Just Think- Sam Harris part 2 of 2
Without Firing A Single Shot: Voluntaryist Resistance and Societal Defense
by Carl Watner
[I]n August 1915, Bertrand Russell published an article in THE ATLANTIC MONTHLY. He wrote: "Let us imagine that England were to disband its army, after a generation of instruction in the principles of passive resistance as a better defense than war. Let us suppose that England at the same time publicly announced that no armed opposition would be offered to any invader, that all might come freely, but that no obedience would be yielded to any commands that a foreign authority might issue. What would happen in this case?" First of all he noted that if England disbanded its army and navy, any would-be invader, such as Germany, would be hard-pressed to find a pretext for invasion. Suppose, however, that a German army invaded an England where no one offered violent resistance? After evicting the King from Buckingham Palace and taking over the Parliament building, what would the Germans do if all the existing British officials refused to cooperate?
Some of the more prominent would be imprisoned, perhaps even shot, in order to encourage the others. But if the others held firm, if they refused to recognize or transmit any order given by the Germans, if they continued to carry out decrees previously made by the English Parliament and the English government, the Germans would have to dismiss them all, even to the humblest postman, and call in German talent to fill the breach.
The dismissed officials could not all be imprisoned or shot; since no fighting would have occurred, such wholesale brutality would be out of the question. And it would be very difficult for the Germans suddenly, and out of nothing, to create an administrative machine. Whatever edicts they might issue would be quietly ignored by the population. If they ordered that German should be the language taught in schools, the schoolmasters would go on as if no such order had been issued; if the schoolmasters were dismissed, the parents would no longer send the children to school. If they ordered that English young men should undergo military service, the young men would simply refuse; ... . If they tried to take over the railways, there would be a strike of the railway servants. Whatever they touched would instantly become paralyzed, and it would soon be evident, even to them, that nothing was to be made out of England unless the population could be conciliated. ...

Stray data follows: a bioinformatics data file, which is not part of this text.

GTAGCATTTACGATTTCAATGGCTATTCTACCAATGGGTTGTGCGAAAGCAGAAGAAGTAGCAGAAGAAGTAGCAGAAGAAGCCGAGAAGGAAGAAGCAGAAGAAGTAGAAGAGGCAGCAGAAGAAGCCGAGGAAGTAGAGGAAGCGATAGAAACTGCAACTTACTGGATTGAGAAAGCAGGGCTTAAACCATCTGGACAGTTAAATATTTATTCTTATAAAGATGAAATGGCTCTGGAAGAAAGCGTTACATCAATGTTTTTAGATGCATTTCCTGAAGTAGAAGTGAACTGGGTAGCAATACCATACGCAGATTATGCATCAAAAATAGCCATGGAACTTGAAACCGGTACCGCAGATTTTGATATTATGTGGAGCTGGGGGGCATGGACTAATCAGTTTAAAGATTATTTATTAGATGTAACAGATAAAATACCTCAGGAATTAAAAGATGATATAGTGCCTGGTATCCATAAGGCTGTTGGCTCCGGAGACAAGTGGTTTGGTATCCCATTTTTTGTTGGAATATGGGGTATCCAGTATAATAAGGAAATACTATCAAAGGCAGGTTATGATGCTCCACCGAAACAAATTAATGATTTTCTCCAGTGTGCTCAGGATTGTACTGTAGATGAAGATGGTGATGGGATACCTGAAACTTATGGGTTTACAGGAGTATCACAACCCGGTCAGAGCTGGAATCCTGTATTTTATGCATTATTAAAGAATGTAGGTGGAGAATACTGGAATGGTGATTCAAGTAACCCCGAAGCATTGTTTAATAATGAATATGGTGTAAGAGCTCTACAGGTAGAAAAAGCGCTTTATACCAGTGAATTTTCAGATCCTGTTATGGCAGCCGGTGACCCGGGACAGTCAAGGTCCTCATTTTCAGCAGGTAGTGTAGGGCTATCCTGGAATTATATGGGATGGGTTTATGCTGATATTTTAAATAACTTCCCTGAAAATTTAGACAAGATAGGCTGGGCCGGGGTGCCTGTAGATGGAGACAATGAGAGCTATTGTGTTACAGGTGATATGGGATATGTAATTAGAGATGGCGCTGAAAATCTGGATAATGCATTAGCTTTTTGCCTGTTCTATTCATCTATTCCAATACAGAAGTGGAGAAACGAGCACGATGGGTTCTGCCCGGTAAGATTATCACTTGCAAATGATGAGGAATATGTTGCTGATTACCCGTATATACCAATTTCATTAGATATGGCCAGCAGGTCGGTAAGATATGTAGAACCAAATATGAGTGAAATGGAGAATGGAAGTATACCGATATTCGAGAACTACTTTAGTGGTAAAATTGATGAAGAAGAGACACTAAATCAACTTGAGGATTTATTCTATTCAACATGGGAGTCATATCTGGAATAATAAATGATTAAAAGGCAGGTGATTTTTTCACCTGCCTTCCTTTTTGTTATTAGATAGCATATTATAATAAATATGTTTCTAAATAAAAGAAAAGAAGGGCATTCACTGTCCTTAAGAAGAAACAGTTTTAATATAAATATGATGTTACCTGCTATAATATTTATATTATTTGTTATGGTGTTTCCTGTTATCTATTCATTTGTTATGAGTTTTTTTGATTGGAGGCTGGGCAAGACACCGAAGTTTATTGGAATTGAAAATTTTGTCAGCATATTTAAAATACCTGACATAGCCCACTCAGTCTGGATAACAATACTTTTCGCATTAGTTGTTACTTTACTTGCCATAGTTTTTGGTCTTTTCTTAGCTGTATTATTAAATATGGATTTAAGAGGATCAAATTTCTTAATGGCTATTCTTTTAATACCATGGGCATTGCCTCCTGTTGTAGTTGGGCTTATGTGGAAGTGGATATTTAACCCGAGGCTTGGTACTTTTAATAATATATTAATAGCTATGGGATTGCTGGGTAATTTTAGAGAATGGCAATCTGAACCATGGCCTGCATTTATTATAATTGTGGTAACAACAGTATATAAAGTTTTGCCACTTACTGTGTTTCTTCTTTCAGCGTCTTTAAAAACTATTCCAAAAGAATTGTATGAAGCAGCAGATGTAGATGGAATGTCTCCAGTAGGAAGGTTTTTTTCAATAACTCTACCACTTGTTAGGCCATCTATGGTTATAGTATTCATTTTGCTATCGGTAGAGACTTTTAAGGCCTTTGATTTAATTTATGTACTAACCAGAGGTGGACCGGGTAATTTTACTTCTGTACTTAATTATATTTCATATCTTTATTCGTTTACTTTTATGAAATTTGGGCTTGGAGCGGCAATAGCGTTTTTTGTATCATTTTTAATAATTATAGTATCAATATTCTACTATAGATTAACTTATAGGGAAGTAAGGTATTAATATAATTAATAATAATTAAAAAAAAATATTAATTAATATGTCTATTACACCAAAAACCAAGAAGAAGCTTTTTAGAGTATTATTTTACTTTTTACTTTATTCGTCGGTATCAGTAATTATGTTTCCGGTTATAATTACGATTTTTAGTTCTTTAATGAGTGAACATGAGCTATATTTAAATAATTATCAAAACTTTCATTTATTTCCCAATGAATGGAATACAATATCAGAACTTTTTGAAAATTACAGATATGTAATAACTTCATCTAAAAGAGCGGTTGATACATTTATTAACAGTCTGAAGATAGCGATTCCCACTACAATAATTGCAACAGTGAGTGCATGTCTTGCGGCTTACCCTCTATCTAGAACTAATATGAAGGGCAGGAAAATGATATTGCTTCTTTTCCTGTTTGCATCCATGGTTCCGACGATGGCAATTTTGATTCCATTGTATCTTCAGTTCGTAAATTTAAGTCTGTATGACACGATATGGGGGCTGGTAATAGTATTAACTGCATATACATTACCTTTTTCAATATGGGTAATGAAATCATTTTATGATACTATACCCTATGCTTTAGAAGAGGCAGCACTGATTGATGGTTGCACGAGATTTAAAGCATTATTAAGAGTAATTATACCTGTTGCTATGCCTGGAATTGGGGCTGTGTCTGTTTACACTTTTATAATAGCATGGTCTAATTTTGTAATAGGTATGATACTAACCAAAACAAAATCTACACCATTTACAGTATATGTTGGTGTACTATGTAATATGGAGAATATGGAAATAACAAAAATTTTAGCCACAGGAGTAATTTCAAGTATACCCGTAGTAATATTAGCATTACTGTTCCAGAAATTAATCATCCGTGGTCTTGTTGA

In a civilized, highly organized, highly political state, government is impossible without the consent of the governed. Any object for which a considerable body of men are prepared to starve and die can be achieved by ... [nonviolent] means, without the need of resort to force. And if this is true of objects desired by a minority only, it is a thousand times truer of objects desired unanimously by the whole nation.
How To Vote For Liberty
by Joe Sobran
This song always makes cry.
Samhain at Four Quarters Farm